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Staff photo by C.B. Schmelter / Senior Taylon Harris, left, looks through a microscope as fellow senior Richard Jones holds a light at the Harrison Bay Future Ready Center on Thursday, Sept. 24, 2020 in Ooltewah, Tenn. Inspired by the University of Tennessee at Knoxville's Forensic Anthropology Center, Justin Walley teaches a forensic science class where students study the decomposition of bodies by studying entomology.

On a cold, dark and rainy Thursday afternoon, two high schoolers — 16-year-old Ozzy Paulus and 17-year-old Jacob Nation — walked on a path behind the Harrison Bay Future Ready Center.

There, they were greeted with the slight smell of animal remains.

As they continued along their way, they pointed out seven dead caged animals: a pigeon, a squirrel, an armadillo, a cat, a deer and two doves. The area was similar to a body farm.

"It smelled worse when we first came out here. That was about two weeks ago," Paulus said. "You can see the deer's insides are quite liquidated. That's how we found it a few days ago."

The boys then went back to their classroom. Along with their classmates, they examined insects that they took off the carcasses, using a mobile app to help identify the species.

"Just another day in class," one classmate said, as he looked through a microscope.

The group is among dozens of Central High School and Ooltewah High School students enrolled in the future center's biology and scientific research course.

The elective class has a forensic science focus and is based on curriculum from the University of Tennessee at Knoxville's Forensic Anthropology Center.

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How one high school course focuses on forensic science

The deer, armadillo, cat and squirrel were roadkill and retrieved by school Principal Gary Kuehn and his father. The birds were donated from a local dove hunt.

Justin Walley, the class's instructor, has a background in scientific research and worked at Yellowstone National Park as a contractor for the fisheries division.

He previously taught aquatic biology and biology at Ooltewah High for four years. This year is his first at Harrison.

"The students helped construct some of the enclosures and redesigned a few of them to keep other predators from taking the specimens. They did a very good job with it," Walley said. "The students have enjoyed it. We wanted to make it memorable even in the current (COVID-19) circumstances. The online kids were participating as well in one of the groups today on my iPad."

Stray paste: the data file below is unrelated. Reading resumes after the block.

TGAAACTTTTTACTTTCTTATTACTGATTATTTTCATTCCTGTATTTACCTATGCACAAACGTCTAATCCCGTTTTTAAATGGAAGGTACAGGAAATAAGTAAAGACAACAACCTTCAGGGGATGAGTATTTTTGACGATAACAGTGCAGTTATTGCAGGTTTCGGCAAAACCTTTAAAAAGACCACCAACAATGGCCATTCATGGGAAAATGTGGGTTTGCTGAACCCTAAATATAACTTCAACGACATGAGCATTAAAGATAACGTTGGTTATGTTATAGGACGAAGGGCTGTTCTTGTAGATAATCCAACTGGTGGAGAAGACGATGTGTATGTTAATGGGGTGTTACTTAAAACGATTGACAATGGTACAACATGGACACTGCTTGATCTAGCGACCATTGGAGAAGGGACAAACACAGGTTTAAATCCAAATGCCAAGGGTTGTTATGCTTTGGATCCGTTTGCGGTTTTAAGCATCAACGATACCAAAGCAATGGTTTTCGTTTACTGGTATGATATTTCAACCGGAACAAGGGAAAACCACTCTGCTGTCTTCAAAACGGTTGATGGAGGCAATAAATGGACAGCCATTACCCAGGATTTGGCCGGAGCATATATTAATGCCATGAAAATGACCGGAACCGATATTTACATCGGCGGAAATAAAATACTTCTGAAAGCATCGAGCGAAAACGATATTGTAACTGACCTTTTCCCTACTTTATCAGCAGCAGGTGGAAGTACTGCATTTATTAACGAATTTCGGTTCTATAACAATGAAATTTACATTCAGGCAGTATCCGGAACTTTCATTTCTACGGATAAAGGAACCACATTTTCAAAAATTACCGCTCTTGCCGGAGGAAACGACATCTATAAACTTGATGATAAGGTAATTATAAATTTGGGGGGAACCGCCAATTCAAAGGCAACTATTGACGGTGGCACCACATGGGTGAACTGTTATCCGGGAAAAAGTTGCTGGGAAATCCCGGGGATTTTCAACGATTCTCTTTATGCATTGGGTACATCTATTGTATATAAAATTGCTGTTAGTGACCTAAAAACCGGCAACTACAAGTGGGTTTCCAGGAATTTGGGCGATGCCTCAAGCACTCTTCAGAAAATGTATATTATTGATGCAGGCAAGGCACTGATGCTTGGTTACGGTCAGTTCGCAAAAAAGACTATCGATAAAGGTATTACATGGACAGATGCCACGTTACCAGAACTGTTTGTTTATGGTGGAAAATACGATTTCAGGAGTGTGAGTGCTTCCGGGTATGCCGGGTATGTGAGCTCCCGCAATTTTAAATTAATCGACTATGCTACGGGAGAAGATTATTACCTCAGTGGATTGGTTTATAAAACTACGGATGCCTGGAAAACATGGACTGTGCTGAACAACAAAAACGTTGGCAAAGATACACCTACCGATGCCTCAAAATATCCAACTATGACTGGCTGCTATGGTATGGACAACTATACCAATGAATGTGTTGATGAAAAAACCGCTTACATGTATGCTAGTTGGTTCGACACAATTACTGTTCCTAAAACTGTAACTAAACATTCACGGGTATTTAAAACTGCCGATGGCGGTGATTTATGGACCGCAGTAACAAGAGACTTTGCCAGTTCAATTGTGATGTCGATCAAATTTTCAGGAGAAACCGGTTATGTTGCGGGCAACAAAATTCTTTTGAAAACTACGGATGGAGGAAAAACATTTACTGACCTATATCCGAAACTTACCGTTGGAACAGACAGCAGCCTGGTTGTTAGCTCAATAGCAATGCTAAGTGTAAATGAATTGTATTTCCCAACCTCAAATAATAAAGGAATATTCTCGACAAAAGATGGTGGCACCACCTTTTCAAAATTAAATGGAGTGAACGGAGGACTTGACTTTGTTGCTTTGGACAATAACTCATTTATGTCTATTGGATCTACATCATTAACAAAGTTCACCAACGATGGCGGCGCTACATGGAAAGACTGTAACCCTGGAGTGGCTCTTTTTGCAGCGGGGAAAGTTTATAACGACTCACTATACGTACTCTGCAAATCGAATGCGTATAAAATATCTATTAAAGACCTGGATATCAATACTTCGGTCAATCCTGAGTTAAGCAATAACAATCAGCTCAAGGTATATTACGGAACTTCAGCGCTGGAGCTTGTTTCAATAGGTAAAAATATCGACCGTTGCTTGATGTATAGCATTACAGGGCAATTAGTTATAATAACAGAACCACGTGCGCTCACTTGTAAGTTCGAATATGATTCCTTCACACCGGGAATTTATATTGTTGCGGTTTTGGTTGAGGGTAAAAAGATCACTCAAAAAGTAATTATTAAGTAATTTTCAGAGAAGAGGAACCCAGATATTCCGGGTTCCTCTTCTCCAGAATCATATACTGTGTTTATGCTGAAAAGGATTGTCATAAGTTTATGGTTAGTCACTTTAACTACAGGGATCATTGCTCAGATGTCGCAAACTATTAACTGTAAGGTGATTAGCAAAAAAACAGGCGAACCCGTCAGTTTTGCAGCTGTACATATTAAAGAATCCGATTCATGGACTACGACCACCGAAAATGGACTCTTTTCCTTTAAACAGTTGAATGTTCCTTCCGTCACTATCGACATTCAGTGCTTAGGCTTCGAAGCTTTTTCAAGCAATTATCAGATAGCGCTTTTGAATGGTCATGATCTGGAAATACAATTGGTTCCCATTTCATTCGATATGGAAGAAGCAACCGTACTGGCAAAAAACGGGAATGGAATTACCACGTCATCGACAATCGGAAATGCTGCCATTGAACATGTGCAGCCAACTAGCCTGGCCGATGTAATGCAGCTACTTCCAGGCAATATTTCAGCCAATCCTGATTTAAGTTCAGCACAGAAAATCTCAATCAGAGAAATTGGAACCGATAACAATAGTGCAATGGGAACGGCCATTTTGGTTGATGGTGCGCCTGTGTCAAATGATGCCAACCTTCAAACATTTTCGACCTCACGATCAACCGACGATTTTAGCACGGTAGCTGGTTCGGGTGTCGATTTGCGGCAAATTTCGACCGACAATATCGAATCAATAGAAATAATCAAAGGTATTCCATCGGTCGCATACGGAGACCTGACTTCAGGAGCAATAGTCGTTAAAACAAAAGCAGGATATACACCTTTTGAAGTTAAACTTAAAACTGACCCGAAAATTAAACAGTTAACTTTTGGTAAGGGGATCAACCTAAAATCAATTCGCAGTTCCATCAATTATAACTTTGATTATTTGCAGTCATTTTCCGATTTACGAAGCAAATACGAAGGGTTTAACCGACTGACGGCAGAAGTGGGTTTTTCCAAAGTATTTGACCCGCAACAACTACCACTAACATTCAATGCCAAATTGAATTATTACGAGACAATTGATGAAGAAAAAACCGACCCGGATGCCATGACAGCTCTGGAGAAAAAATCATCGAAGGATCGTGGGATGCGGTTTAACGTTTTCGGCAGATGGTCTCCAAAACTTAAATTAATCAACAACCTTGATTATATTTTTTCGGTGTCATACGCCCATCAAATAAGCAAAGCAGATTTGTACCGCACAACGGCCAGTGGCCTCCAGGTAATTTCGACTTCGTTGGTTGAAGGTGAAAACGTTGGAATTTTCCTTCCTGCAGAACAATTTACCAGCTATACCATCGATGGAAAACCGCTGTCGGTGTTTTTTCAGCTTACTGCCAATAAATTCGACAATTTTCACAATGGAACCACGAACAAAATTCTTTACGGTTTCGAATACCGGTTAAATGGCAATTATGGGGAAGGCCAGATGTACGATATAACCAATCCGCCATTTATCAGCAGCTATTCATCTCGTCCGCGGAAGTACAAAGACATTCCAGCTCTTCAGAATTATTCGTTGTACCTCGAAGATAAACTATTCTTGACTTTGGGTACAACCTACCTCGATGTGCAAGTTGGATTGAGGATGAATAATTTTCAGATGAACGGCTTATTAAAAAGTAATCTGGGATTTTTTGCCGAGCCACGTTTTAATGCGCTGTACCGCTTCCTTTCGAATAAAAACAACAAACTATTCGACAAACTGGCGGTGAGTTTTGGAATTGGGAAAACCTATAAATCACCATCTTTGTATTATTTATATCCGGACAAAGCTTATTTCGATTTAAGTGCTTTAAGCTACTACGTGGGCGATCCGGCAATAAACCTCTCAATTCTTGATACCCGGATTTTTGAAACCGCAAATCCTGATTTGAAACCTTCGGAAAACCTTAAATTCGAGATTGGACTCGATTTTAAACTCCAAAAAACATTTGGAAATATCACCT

On Thursday the group of 11 in-person learning students broke down into lab partners to do body farm research, examining the bugs to gain a better understanding of the decomposition process of the animals they were extracted from.

Paulus and his partner, 16-year-old Justin Ramirez, studied a brown rove beetle that was taken from the deer.

Under the microscope, both students discovered that the bug had an injury and examined what could possibly be the cause. They agreed it wasn't foul play — just a cut from the student's forceps.

Seniors Taylon Harris and Richard Jones were on the other side of the classroom also examining insects — a maggot and a fly— taken from the same deer.

Jones, who said he hated bugs before taking the course, is interested in studying forensic science in the future.

"It's pretty cool, and you can learn a lot from the lens of a microscope," he said.

Walley said that's what he likes to hear.

"I hope in the future, five to 10 years, the students will come back saying they were inspired by this class," Walley said.

Harrison Bay is one of 28 Hamilton County Schools industry-themed institutes in conjunction with the district's high schools.

Superintendent Bryan Johnson announced the initiative in March 2018 and it now enrolls more than 2,000 high schoolers.

Career themes range from health care to information technology to advanced manufacturing and engineering. Seven of the institutes have an official, branded partner with a local business or organization.

Contact Monique Brand at mbrand@timesfreepress.com or 423-757-6592.

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